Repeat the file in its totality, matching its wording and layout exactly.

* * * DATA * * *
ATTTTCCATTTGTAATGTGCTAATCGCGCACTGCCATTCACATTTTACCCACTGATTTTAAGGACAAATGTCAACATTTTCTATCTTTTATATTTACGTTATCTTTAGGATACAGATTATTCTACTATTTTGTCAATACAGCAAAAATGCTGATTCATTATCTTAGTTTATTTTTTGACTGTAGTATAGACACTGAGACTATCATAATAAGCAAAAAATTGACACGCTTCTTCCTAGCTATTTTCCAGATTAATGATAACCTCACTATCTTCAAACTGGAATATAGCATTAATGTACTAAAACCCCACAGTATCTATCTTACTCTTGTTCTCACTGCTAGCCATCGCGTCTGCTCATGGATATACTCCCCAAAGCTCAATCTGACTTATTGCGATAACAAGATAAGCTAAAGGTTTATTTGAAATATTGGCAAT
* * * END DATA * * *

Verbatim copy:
ATTTTCCATTTGTAATGTGCTAATCGCGCACTGCCATTCACATTTTACCCACTGATTTTAAGGACAAATGTCAACATTTTCTATCTTTTATATTTACGTTATCTTTAGGATACAGATTATTCTACTATTTTGTCAATACAGCAAAAATGCTGATTCATTATCTTAGTTTATTTTTTGACTGTAGTATAGACACTGAGACTATCATAATAAGCAAAAAATTGACACGCTTCTTCCTAGCTATTTTCCAGATTAATGATAACCTCACTATCTTCAAACTGGAATATAGCATTAATGTACTAAAACCCCACAGTATCTATCTTACTCTTGTTCTCACTGCTAGCCATCGCGTCTGCTCATGGATATACTCCCCAAAGCTCAATCTGACTTATTGCGATAACAAGATAAGCTAAAGGTTTATTTGAAATATTGGCAAT